The Religion of Gnosticism

Unorganized, decentralized, and yet vastly prevalent.

Readership: All; Christians;
Author’s Note: This series received some input from Ed Hurst at Radix Fidem.
Reader’s Note: This post is the second in a series on Gnosticism.
Length: 1,200 words
Reading Time: 4 minutes

Gnostic Religious Conceptions

Continuing from the previous post in this series, many different schools of Gnostic thought continued to develop and spread out from the Near East. Specific beliefs regarding cosmology, epistemology, eschatology, etc. are widely varied among them. However, they all share a few characteristics in common.

  • The Gnostic approach to reason and philosophy is fundamentally Platonic at heart.
  • The emphasis of Gnostic philosophy is on aping mysticism without actually arriving there.
  • The goal of realizing an ideal human condition, either by avoiding what is evil, or by returning to, or connecting with, an immutable or preeminent source of good.

The perception and taxonomy of patterns figures largely in Gnostic thought. Within the more advanced Gnostic philosophies, this culminates in complex theoretical systems intended to explain, harness, and/or predict relationships between various metaphysical phenomena. Hence, the label esoteric. There is a heavy emphasis on understanding how to use such patterns to control one’s fortunes, love, lifestyle, mood, and emotional state. Within Gnostic circles, this is often mistaken as wisdom, and from their perspective within the vanity of their minds, it truly is. But it fails the Biblical concept of wisdom because it lacks entirely any of the following…

Because the consciousness of Gnostic awareness is informed by their innate intuitions, this leads to their rejection of external authority in the form of an ecclesiastical hierarchy and orthodox monotheistic theology. Gnosticism goes on to reject written revelation, which is the logical extension of where the Talmudic thinking was headed, and this had a lot to do with the origins of Kabbalism, as well. Going further, Gnosticism claims that one’s self-determination is a result of personal choices,* and thereby ignores God’s sovereignty.

This entire sequence of development, culminating over the centuries, eventually led up to the modern disposition towards individualism and subjectivism.

All of this traces its origins back to the rejection of Jesus as Lord, and is a substitute for true mysticism and discernment.

* Although exercising personal choice is good and right, there is a limit when it comes to esteeming one’s self as equal with God.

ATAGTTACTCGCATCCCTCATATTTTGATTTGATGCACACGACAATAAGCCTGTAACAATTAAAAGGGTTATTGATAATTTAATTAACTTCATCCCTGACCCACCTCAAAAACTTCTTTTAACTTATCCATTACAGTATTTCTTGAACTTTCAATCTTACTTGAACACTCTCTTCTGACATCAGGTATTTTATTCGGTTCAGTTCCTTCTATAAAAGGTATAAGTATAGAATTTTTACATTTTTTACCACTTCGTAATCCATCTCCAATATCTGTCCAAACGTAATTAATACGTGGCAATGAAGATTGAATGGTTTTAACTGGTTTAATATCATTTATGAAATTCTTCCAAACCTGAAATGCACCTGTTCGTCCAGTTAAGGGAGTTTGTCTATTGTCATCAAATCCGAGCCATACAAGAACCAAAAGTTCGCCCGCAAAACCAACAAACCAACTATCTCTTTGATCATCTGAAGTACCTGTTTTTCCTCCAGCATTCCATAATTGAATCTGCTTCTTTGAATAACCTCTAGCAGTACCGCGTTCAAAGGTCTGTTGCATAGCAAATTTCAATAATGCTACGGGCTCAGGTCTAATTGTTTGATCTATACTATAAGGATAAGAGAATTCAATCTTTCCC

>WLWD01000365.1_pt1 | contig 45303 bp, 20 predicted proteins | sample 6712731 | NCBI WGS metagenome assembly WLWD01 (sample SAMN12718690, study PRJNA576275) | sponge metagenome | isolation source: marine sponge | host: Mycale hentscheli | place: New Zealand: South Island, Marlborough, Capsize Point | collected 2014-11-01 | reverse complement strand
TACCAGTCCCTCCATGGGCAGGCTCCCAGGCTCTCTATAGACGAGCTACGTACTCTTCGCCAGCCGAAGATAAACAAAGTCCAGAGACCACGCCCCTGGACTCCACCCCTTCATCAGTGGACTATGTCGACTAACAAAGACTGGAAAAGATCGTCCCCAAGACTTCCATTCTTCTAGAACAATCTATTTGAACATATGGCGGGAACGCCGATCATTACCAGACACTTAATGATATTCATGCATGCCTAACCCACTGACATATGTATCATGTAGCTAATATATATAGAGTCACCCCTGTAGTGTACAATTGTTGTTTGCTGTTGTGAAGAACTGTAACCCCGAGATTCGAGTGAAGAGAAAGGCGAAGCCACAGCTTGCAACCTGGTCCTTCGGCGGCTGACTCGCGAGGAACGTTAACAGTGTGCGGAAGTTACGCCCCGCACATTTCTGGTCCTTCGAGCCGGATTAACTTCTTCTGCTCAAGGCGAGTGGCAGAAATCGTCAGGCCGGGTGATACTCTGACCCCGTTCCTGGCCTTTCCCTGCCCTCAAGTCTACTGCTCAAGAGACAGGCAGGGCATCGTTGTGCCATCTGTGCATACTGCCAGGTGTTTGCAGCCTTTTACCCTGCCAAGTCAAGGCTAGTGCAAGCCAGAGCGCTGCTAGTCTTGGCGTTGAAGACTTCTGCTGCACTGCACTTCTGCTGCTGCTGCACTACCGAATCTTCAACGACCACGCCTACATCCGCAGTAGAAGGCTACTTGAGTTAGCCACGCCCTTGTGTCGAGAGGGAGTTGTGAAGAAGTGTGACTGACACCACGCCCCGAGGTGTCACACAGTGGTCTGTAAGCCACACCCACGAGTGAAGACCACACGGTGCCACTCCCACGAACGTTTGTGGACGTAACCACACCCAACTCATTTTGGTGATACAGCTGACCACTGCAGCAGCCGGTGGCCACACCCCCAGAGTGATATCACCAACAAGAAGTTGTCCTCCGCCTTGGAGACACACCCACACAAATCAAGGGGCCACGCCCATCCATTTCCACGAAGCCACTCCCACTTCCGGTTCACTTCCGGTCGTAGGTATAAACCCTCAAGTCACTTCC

Lewis’ Trilemma

The logic that the Jews of antiquity adopted to discount Jesus’ claim as the Messiah was based on their rational insistence of rejecting the possibility that Jesus could be both man and God at the same time. This reasoning can be described syllogistically as,

“Either Jesus was just a man, or He was a phantom spirit appearing as a man, viz. a demon possessed man.”

(c.f. Matthew 12:24)

Since then, Protestantism has confessed the divinity of Christ and has further refined this syllogism into three possibilities,

“Either Jesus is truly God, or an evil impostor, or He was insane.”

This syllogism is often couched in the catchphrase, “Liar, Lunatic, or Lord”, which was made famous through C.S. Lewis’ book, Mere Christianity.

Even though the Protestant version recognizes Jesus as the Messiah, the generalized approach to understanding the divinity of Christ continues to rely on intuition and logical deduction, decorated with churchianized myths and perhaps vestiges of mysticism, and is not a path beginning with mysticism leading to faith and discernment.

C. S. Lewis is widely acclaimed as one of the greatest Christian authors/philosophers of modern times. However, as time goes on, I believe we will find that he naïvely misregarded many aspects of the Gospel, and that he was merely a lone mystic voice crying out for God in an age of apostasy. In this respect, he would not be much different from many of the other great Christian thinkers since the time of Christ (e.g. Augustine, Calvin, Chesterton, Clement, Erasmus, Jerome, Luther, Origen, Tertullian, et al.).

How is Gnosticism distinct from Mysticism?

Judging by our study of Gnosticism so far, it seems to have some similarities with mysticism (i.e. “personal experience and perception”, “mystical or esoteric knowledge based on direct participation with the divine”, “internalized motivation”, and so on), especially if we accept that it uses some different terminology and viewpoints. So just how is Gnosticism different from faith-based mysticism?

Classical mysticism is very hard to describe and quantify precisely because it deals with things that exceed the limits of the intellect, and thus, verbal communication. The next best proxy that we can apprehend for the sake of discussion is religion, as it is the vehicle that is intended to bring us closer to having a mystical encounter with God. If one studies enough religion, then after a while you’ll get an image of a body of human tradition (e.g. structures of authority, archetypal mythos, parables, rituals, sacraments, specific habits, etc.) for dealing with the ineffable truth of spiritual things. These things give rise to our understanding of the word “faith” as a separate faculty for grasping those metaphysical realities and spiritual truths that the intellect cannot handle. It addresses the part of you that “knows” God and His Person, and it is the root of how you get used to how He does things. Thus, religion, correctly understood, is a body of knowledge that is supposed to enhance one’s mystical experience and strengthen one’s faith. (However, what passes for religion these days tends to have the opposite effect.)

Gnosticism, therefore, is a religion, loosely defined according to its intent of helping one apprehend the deeper patterns of life that are beyond the intellect, but it is not a religion in terms of having an organized ecclesiology, ecclesiastical polity, and liturgy.

As such, we can think of Gnosticism as a particular branch of mysticism – a branch that broke off and didn’t stay with the trunk (see John 15:1-11). Historically, mysticism is as ancient as human awareness going back to the Garden of Eden, and traceable through the Ancient Near East, whereas classical Gnosticism made a departure from this tradition during the first two centuries when it figured large in New Testament and Early Church History.